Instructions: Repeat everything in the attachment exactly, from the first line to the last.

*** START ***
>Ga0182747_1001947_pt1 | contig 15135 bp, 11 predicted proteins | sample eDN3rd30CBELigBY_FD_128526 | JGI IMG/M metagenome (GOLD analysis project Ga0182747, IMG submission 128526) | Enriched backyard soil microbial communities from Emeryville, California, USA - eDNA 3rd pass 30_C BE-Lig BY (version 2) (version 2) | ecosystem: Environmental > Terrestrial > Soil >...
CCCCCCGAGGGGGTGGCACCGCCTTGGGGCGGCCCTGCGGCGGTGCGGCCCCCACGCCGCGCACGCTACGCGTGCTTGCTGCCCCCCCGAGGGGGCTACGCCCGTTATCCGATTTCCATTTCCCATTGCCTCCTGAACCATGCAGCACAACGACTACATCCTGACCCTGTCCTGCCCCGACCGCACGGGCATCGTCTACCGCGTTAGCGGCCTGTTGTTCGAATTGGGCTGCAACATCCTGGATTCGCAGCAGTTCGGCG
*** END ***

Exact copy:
>Ga0182747_1001947_pt1 | contig 15135 bp, 11 predicted proteins | sample eDN3rd30CBELigBY_FD_128526 | JGI IMG/M metagenome (GOLD analysis project Ga0182747, IMG submission 128526) | Enriched backyard soil microbial communities from Emeryville, California, USA - eDNA 3rd pass 30_C BE-Lig BY (version 2) (version 2) | ecosystem: Environmental > Terrestrial > Soil >...
CCCCCCGAGGGGGTGGCACCGCCTTGGGGCGGCCCTGCGGCGGTGCGGCCCCCACGCCGCGCACGCTACGCGTGCTTGCTGCCCCCCCGAGGGGGCTACGCCCGTTATCCGATTTCCATTTCCCATTGCCTCCTGAACCATGCAGCACAACGACTACATCCTGACCCTGTCCTGCCCCGACCGCACGGGCATCGTCTACCGCGTTAGCGGCCTGTTGTTCGAATTGGGCTGCAACATCCTGGATTCGCAGCAGTTCGGCG